Haitian charity work at centre of case
BACKGROUND:In early January 2010, the tropical island of Haiti was rocked by a massive earthquake. Up to 300,000 people were killed and the tragedy triggered a worldwide humanitarian response. RTÉ decided to send its then chief reporter Charlie Bird to cover the disaster.
Businessman Denis O’Brien had interests on the island. His company Digicel had a centre there and some of his staff had died in the earthquake. He was contacted by Bird and assisted in getting him a seat on a Jamaican government jet to Port au Prince.
Bird got to the island on January 15th; O’Brien arrived two days later. He loaned Bird a satellite phone and helped in getting him a car and a camera man.
Two of Bird’s broadcasts for RTÉ news included contributions from O’Brien, amounting to a total of about 12 minutes footage, when O’Brien spoke about the disaster and relief efforts.
Back in Dublin, Irish Daily Mail columnist Paul Drury saw the broadcasts and was “intrigued”. He wrote his column highlighting some of O’Brien’s business activities, the pending Moriarty tribunal report and questioning his motives for being on RTÉ while in Haiti. The article was headlined “Moriarty is about to report, no wonder Denis O’Brien is acting the saint in stricken Haiti”. The article asked “who’s the chunky figure in the polo shirt who keeps popping up with Charlie Bird”.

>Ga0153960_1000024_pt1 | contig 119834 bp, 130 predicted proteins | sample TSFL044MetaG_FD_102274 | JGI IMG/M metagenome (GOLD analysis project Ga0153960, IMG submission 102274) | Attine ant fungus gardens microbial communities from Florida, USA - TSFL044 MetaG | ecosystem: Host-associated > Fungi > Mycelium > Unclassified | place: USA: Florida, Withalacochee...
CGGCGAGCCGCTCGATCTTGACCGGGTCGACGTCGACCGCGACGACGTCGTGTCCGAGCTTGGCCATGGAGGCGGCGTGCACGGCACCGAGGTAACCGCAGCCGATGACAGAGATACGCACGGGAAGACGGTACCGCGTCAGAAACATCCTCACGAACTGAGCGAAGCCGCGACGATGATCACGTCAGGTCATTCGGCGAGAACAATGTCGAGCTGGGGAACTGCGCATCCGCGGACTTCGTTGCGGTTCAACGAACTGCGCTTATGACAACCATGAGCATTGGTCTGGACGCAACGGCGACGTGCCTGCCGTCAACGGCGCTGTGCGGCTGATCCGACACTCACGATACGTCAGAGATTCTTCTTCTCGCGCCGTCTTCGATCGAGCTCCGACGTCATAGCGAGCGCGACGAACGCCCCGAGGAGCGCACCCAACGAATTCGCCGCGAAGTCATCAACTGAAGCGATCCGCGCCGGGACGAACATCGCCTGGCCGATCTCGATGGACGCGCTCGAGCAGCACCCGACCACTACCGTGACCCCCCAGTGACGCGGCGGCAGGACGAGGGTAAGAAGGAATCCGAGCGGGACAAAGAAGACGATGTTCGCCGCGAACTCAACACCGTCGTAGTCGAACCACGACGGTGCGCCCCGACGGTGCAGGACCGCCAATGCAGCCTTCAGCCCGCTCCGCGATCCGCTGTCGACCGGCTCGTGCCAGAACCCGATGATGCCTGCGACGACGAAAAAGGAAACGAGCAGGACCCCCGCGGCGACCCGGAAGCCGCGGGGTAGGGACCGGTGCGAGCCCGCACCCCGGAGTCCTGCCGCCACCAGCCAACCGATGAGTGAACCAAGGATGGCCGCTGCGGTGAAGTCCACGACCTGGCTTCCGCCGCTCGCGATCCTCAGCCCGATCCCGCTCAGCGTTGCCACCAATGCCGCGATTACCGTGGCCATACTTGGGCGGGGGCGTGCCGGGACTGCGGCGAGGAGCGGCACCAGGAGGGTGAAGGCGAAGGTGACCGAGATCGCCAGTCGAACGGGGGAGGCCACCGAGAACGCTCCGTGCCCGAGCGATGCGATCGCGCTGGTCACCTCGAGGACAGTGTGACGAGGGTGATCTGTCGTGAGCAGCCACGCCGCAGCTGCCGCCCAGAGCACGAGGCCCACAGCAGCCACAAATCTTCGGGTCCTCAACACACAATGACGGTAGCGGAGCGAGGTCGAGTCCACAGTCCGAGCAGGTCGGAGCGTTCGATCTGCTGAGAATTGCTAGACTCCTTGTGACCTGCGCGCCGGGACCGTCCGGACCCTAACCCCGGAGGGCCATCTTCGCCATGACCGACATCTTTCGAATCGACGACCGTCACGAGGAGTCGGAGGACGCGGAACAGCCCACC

O’Brien took offence and sued for defamation seeking damages for the distress and injury to his character and reputation the article inflicted. He told the court the article was “spiteful, grubby and offensive”. It meant his involvement in the Haitian effort was a hypocritical act primarily motivated by self-interest. He defended his dealings with the Moriarty tribunal and said he gave the interview at the request of Bird.
The court also heard from a further eight witnesses including the former minister for social affairs in Haiti, Josefa Gauthier. She told the court O’Brien loved Haiti and when his company invested in the island residents “thought it was Christmas”. There was also evidence from company staff on the logistics of the trip.
Drury took the stand for two days. He put up a robust defence of his column, telling the court he still believed what he had written.
Under pressure from Paul O’Higgins SC, for O’Brien, he said he had not phoned Bird or O’Brien to verify facts before writing his column because he was a columnist not a reporter. He said Eamon Dunphy or John Giles would not call Giovanni Trapattoni before commenting on an Ireland soccer game.
Issues of O’Brien’s wealth were also raised by Oisín Quinn SC, for the Mail, who repeatedly mentioned how he could afford to go to the High Court. But O’Higgins insisted an injustice had been done that could not be “batted off by some slap on the wrist from the Press Council”.